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February 17, 2022
Retirement is a big deal. It is a major life transition and just like you didn’t want to choose the wrong college, marry the wrong partner, take the wrong job, or have too many kids, you want a retirement without regret!Here are a few tips to make sure you are happy and satisfied with this big decision — even if you have already taken the leap.
Love, it is what makes the world go round.
And love is all about people. Study after study has shown that people on their death beds most regret not spending more time with friends and family.
One such study from Northwestern University found that regrets about relationships represented 43% of the survey respondents, well exceeding the 35% of people who cited work or financial concerns.
Lots of people retire only to find that they are unhappy or worried. Others retire and are so happy they can’t believe that they didn’t do it sooner.
If you aren’t sure about when to retire, you might benefit from some professional advice.
Lifestyle concerns: If your concerns about when to retire are related to lifestyle issues – knowing what to do in retirement, trying to figure out if you will be happy with your decision – then you might benefit from working with a retirement coach.
Financial worries: If you have financial concerns, you have options. Start by building a comprehensive plan and assessing where you stand. The NewRetirement Planner can help you get organized and it will identify opportunities for doing better.
Talking with a financial advisor is another way to build confidence and discover how to retire securely.
Travel is the number one goal for most retirees. A full 90% of NewRetirement Planner users mention travel as one of their goals. However, whatever it is you want to do, do it. Do it now!
We don’t always want to face it, but the reality is that the clock is ticking. Now is the time to achieve your goals.
If travel is what you want to do, here are tips for satisfying your wanderlust at any budget. Not sure how you want to spend your time? Here is a list of 120 things to do in retirement.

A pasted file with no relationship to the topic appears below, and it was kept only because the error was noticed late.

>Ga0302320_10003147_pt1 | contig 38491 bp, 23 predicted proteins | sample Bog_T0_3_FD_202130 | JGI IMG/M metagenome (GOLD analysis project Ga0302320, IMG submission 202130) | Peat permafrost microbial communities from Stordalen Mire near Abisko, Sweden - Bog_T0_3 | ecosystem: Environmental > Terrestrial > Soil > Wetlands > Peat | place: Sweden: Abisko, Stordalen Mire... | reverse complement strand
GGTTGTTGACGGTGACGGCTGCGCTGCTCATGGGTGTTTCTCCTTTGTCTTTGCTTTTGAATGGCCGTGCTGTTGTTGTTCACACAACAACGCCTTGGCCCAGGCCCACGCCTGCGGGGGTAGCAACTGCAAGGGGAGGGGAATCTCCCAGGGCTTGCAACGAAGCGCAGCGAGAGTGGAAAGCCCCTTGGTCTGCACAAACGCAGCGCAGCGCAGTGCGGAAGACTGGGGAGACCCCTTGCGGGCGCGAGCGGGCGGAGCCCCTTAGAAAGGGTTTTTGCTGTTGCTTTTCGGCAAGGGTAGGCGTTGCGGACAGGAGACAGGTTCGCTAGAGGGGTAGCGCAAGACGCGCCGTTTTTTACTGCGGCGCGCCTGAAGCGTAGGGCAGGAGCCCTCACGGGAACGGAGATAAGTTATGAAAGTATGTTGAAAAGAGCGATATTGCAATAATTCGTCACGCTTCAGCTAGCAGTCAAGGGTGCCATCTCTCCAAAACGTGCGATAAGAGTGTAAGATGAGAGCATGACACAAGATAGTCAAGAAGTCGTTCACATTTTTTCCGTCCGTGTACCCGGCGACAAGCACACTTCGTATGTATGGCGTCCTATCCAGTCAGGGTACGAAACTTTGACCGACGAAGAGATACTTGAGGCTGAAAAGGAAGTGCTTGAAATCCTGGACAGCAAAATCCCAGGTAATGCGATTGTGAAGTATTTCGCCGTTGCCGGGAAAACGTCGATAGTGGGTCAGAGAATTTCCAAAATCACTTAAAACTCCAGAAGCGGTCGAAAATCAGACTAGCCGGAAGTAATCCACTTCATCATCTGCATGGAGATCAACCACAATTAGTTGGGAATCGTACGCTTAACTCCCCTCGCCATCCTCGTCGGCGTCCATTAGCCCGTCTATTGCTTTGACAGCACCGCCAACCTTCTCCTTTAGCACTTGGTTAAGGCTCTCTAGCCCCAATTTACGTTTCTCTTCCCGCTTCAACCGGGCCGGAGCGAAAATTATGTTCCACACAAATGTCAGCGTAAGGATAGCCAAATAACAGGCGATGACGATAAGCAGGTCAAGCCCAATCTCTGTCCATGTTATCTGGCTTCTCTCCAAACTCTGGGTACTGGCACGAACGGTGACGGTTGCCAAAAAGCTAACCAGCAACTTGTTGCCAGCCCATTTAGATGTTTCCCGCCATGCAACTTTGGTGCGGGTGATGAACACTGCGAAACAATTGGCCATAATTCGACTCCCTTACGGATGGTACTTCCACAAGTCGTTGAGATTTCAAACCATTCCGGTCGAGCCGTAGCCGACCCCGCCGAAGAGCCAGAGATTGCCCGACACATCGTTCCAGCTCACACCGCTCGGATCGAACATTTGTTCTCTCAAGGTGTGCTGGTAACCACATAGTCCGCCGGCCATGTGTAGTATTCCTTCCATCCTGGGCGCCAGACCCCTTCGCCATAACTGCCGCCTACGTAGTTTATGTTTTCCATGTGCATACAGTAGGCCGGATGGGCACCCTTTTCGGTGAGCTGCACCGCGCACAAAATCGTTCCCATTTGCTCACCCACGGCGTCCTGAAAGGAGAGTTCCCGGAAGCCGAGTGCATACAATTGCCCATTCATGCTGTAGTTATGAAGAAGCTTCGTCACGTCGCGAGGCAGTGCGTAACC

I know you have heard this one before, but it is important. If you want a no regret retirement, you need a really detailed plan.
In some ways, retirement means you are flying without a net. You are living off what you already have. And, unless you go back to work, you have to make your existing resources last as long as you do — no matter how long that turns out to be.
You don’t want to retire with just a vague guess about how you are going to pay for everything. That is stressful.
To feel confident with your ability to fund your (and your spouse’s) retirement, you will be well served by creating a really detailed plan. You want to be able to see how you are going to make ends meet over the next 20 or 30 years!
The NewRetirement Planner is the best way to get your hands around this gargantuan task. It is an easy step by step approach to creating a plan, understanding where you stand, finding ways to make it better and maintaining it over time.
You can’t plan for everything. What you can do is update your plans monthly or quarterly. Just check in, document what has changed, make sure you are on track and adjust as necessary.
What do retirees say that they like best about retirement? Many will say, the sense of freedom.
The Transamerica Center for Retirement Studies (TCRS) asked people, “what does retirement mean to you?” They found that people most often associate retirement with the words “freedom” (55%), “enjoyment” (53%), and “stress-free” (43%), despite the magnitude of preparations and challenges involved.